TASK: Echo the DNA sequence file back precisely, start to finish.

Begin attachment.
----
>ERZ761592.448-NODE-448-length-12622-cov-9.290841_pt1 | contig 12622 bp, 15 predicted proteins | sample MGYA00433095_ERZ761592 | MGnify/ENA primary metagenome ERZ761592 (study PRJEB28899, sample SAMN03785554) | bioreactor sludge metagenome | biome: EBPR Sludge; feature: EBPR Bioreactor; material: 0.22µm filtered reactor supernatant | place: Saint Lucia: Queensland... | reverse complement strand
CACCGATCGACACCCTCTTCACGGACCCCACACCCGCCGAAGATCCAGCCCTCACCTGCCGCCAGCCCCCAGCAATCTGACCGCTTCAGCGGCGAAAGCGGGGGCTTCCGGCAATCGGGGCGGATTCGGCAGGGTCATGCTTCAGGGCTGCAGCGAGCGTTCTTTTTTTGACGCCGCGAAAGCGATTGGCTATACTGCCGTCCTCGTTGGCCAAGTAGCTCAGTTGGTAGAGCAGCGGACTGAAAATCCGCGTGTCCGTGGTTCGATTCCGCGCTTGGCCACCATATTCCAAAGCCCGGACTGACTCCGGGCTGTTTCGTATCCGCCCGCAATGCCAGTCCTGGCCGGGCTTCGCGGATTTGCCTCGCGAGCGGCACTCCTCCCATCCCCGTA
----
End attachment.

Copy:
>ERZ761592.448-NODE-448-length-12622-cov-9.290841_pt1 | contig 12622 bp, 15 predicted proteins | sample MGYA00433095_ERZ761592 | MGnify/ENA primary metagenome ERZ761592 (study PRJEB28899, sample SAMN03785554) | bioreactor sludge metagenome | biome: EBPR Sludge; feature: EBPR Bioreactor; material: 0.22µm filtered reactor supernatant | place: Saint Lucia: Queensland... | reverse complement strand
CACCGATCGACACCCTCTTCACGGACCCCACACCCGCCGAAGATCCAGCCCTCACCTGCCGCCAGCCCCCAGCAATCTGACCGCTTCAGCGGCGAAAGCGGGGGCTTCCGGCAATCGGGGCGGATTCGGCAGGGTCATGCTTCAGGGCTGCAGCGAGCGTTCTTTTTTTGACGCCGCGAAAGCGATTGGCTATACTGCCGTCCTCGTTGGCCAAGTAGCTCAGTTGGTAGAGCAGCGGACTGAAAATCCGCGTGTCCGTGGTTCGATTCCGCGCTTGGCCACCATATTCCAAAGCCCGGACTGACTCCGGGCTGTTTCGTATCCGCCCGCAATGCCAGTCCTGGCCGGGCTTCGCGGATTTGCCTCGCGAGCGGCACTCCTCCCATCCCCGTA